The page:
I was a voter in the Associated Press poll for 15 years and I had a standing rule: If I put a team No. 1 at any point during the season, they would stay there as long as they won. There may have been once or twice in 15 years that I went against that rule. I think I moved Auburn to No.1 ahead of Southern Cal in 2004 after the Tigers really got it going.
To play law professor for a moment with a hypo to test the rule, is Barnhart saying that if Georgia were #1 in two weeks and beat South Carolina 14-13 with the benefit of a bad call, while USC beat Ohio State 63-0, he would keep Georgia at #1? The rule doesn't make any sense at all. There is a very easy rule to pick the #1 team in the country: who is the best team? Looking at talent, coaching, and resume, which team is superior to all the others? If you have a team at #1 and then the evidence changes, a rational voter's choice will change based on that evidence. Also, Barnhart admits to breaking the rule to put Auburn in the #1 spot, which opens him to a charge of being provincial by only breaking the rule to benefit a team that plays 90 miles down I-85.
This statement is a little weak as an empirical matter:
And you can mark this down. If Southern Cal beats Ohio State next week at the Coliseum, the Trojans will be in the BCS championship game on Jan. 8. The only question will be the opponent.
I'm not in much position to disagree with this statement in light of the fact that I've been on the USC bandwagon this season as opposed to the other four major contenders for the title, but USC's problem under Pete Carroll has not been its performance in big games. The issue has been losing to teams like Stanford or Oregon State when the players aren't focused. USC could very well clobber Ohio State and still trip up against a Pac Ten opponent.
Personally speaking, I dropped Georgia a couple spots because I view polls as fluid. Georgia can play perfectly well, as they did on Saturday, but if another team plays better, then Georgia can drop despite not having done anything wrong. In other words, Georgia didn't drop so much as other teams answered questions. Oklahoma was up 50-0 at halftime. That's the sort of number that grabs my attention. Florida's defense looked much improved against Hawaii, although the jury is out on whether Hawaii is a shadow of its former self. It stands to reason that there will be a lot of movement early in the season as we figure out how good various teams are and how good their vanquished opponents are. Georgia fans should not get their noses out of joint that there's a lot of movement early. If the Dawgs look good against South Carolina, Arizona State, and Alabama, then that will mean a lot more than the fact that they were only up 24-0 at the half as opposed to 50-0. The brutal schedule is an opportunity as well as a challenge.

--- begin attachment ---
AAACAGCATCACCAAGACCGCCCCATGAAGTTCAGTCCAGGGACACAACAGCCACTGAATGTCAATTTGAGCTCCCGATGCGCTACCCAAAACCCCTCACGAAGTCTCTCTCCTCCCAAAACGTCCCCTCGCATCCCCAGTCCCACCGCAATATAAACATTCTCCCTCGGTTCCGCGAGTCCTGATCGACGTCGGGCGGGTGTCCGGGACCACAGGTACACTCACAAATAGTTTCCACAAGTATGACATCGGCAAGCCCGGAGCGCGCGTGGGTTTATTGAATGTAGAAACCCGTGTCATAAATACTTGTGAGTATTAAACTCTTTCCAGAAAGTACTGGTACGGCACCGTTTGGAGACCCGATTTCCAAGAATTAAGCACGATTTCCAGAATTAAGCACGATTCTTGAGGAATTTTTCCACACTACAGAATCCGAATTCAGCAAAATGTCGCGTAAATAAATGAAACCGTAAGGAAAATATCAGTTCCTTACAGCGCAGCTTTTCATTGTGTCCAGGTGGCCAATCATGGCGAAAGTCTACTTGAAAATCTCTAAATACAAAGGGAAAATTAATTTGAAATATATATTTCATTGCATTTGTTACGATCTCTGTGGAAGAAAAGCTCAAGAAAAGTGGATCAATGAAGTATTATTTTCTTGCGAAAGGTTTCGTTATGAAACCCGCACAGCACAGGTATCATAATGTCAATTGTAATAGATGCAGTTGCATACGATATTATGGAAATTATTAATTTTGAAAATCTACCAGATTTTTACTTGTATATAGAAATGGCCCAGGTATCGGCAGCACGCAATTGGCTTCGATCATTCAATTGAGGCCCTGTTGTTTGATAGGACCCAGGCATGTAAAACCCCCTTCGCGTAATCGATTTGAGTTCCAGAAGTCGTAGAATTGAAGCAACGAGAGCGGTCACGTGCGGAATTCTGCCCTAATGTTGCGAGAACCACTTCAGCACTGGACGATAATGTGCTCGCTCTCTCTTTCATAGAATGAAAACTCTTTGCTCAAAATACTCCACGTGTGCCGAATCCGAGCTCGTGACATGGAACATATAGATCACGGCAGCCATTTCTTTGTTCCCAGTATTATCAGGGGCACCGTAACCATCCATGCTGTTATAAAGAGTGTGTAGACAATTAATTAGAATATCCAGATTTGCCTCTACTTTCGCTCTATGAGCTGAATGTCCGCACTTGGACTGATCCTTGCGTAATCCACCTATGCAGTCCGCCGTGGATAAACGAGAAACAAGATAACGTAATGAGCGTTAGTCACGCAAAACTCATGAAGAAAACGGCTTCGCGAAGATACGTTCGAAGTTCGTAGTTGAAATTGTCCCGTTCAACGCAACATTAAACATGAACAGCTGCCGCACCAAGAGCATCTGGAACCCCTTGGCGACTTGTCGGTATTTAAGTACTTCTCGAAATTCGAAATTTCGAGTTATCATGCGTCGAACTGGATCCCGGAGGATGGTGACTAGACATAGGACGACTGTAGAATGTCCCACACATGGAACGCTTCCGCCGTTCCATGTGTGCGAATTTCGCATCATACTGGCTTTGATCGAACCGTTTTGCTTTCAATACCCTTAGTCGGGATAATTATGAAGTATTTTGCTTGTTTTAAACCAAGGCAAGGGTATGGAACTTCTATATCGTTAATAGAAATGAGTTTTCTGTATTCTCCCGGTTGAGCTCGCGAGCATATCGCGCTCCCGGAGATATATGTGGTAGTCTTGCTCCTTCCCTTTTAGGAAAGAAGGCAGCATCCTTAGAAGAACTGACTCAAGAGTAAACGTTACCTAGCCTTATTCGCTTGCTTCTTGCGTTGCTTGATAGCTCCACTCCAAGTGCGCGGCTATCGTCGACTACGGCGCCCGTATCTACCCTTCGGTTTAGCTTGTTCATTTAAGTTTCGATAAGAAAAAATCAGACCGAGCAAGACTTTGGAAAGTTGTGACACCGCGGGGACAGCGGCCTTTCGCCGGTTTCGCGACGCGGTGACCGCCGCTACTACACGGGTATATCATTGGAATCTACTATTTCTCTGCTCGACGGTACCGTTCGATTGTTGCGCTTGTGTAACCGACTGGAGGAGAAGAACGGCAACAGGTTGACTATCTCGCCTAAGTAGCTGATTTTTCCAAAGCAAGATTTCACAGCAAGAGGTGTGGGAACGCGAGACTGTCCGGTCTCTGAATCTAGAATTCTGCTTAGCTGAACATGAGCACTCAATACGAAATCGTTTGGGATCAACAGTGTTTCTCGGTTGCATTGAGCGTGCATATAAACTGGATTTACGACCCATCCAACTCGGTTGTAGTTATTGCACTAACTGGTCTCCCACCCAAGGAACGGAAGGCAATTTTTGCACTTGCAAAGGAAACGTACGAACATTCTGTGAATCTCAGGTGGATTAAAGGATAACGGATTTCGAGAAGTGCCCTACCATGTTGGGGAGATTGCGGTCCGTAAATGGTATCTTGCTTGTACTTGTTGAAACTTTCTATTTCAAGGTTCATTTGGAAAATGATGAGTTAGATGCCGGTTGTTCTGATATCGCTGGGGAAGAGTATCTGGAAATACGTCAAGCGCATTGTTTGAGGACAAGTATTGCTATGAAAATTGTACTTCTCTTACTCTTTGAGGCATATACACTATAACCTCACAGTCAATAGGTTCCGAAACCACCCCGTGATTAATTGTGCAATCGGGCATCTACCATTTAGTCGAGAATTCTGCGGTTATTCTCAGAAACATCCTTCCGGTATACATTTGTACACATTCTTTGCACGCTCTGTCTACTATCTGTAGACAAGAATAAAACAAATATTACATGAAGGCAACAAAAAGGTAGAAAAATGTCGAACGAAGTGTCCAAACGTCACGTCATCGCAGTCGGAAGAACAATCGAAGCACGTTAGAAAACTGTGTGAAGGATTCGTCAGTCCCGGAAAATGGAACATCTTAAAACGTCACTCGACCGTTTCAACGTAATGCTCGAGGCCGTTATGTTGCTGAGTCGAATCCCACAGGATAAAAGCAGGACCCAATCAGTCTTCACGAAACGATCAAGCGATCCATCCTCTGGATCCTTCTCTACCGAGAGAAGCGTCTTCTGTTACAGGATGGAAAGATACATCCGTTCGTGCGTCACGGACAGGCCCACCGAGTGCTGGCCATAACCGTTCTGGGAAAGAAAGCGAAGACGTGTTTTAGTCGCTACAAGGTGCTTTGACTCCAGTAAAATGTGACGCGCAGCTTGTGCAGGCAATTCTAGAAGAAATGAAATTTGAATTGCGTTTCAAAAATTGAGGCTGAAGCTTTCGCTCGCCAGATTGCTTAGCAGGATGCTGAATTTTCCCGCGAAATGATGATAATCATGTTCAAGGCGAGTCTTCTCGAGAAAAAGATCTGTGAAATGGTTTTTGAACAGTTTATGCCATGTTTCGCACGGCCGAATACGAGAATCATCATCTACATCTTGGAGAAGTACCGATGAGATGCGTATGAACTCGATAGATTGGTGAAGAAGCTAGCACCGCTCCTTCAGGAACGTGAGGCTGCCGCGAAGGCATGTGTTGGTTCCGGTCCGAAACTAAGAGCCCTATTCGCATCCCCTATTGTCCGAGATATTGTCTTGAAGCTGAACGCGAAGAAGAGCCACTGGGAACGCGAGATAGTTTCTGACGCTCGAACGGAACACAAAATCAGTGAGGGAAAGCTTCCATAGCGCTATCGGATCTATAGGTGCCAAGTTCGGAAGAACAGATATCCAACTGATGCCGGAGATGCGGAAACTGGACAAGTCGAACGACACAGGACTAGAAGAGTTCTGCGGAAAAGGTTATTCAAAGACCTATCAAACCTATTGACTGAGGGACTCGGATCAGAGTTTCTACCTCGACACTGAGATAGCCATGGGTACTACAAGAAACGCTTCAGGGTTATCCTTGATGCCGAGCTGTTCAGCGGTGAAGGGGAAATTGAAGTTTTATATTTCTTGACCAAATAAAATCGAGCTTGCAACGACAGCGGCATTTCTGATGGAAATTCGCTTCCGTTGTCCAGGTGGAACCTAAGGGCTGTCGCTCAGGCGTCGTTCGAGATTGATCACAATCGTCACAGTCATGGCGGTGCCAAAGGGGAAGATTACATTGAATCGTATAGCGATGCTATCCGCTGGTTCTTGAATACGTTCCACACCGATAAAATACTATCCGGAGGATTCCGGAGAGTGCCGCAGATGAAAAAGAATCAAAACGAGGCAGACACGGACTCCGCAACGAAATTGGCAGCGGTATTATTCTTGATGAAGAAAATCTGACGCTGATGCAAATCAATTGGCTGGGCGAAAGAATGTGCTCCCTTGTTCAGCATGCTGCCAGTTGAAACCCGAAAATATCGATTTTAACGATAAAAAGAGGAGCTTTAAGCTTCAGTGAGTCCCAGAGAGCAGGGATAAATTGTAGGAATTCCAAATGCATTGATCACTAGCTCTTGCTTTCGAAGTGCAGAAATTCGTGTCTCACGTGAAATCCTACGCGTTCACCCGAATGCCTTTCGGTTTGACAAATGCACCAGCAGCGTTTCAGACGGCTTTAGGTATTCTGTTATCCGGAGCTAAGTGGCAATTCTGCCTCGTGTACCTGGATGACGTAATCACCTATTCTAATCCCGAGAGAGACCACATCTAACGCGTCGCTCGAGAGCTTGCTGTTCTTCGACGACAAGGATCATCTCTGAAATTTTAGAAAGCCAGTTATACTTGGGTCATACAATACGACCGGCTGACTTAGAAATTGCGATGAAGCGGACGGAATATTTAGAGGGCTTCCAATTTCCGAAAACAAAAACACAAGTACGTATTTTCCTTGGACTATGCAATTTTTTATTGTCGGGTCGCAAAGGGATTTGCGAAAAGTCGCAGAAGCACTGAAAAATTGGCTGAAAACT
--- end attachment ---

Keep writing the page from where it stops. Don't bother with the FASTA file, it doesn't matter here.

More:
Also, it bears noting that Georgia's margin at the top was razor-thin to begin with. They only needed to lose a couple votes to lose the #1 ranking. It's not as if there was a massive consensus that Georgia was the best team in the country and then that consensus suddenly shifted.